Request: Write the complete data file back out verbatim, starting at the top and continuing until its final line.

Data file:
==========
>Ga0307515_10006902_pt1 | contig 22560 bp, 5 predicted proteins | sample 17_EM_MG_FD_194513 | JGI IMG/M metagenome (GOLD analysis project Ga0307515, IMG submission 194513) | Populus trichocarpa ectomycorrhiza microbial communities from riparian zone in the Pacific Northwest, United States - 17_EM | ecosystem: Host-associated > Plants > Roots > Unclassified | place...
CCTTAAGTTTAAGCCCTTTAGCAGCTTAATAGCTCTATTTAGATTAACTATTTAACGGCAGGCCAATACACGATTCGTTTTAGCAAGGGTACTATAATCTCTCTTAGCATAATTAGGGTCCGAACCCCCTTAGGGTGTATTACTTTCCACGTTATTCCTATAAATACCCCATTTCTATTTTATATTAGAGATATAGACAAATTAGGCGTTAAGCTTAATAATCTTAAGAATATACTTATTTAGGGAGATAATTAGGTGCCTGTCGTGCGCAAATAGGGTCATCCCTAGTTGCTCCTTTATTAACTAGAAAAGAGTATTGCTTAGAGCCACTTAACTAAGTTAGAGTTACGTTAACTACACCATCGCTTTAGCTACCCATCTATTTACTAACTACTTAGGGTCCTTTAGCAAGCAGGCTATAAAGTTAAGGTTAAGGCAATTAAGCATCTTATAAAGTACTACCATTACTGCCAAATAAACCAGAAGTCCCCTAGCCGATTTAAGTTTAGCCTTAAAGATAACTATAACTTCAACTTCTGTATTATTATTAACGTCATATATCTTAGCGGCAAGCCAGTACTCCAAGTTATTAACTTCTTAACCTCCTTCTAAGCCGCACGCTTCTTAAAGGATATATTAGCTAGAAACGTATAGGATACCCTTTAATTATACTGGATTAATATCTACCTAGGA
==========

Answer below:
>Ga0307515_10006902_pt1 | contig 22560 bp, 5 predicted proteins | sample 17_EM_MG_FD_194513 | JGI IMG/M metagenome (GOLD analysis project Ga0307515, IMG submission 194513) | Populus trichocarpa ectomycorrhiza microbial communities from riparian zone in the Pacific Northwest, United States - 17_EM | ecosystem: Host-associated > Plants > Roots > Unclassified | place...
CCTTAAGTTTAAGCCCTTTAGCAGCTTAATAGCTCTATTTAGATTAACTATTTAACGGCAGGCCAATACACGATTCGTTTTAGCAAGGGTACTATAATCTCTCTTAGCATAATTAGGGTCCGAACCCCCTTAGGGTGTATTACTTTCCACGTTATTCCTATAAATACCCCATTTCTATTTTATATTAGAGATATAGACAAATTAGGCGTTAAGCTTAATAATCTTAAGAATATACTTATTTAGGGAGATAATTAGGTGCCTGTCGTGCGCAAATAGGGTCATCCCTAGTTGCTCCTTTATTAACTAGAAAAGAGTATTGCTTAGAGCCACTTAACTAAGTTAGAGTTACGTTAACTACACCATCGCTTTAGCTACCCATCTATTTACTAACTACTTAGGGTCCTTTAGCAAGCAGGCTATAAAGTTAAGGTTAAGGCAATTAAGCATCTTATAAAGTACTACCATTACTGCCAAATAAACCAGAAGTCCCCTAGCCGATTTAAGTTTAGCCTTAAAGATAACTATAACTTCAACTTCTGTATTATTATTAACGTCATATATCTTAGCGGCAAGCCAGTACTCCAAGTTATTAACTTCTTAACCTCCTTCTAAGCCGCACGCTTCTTAAAGGATATATTAGCTAGAAACGTATAGGATACCCTTTAATTATACTGGATTAATATCTACCTAGGA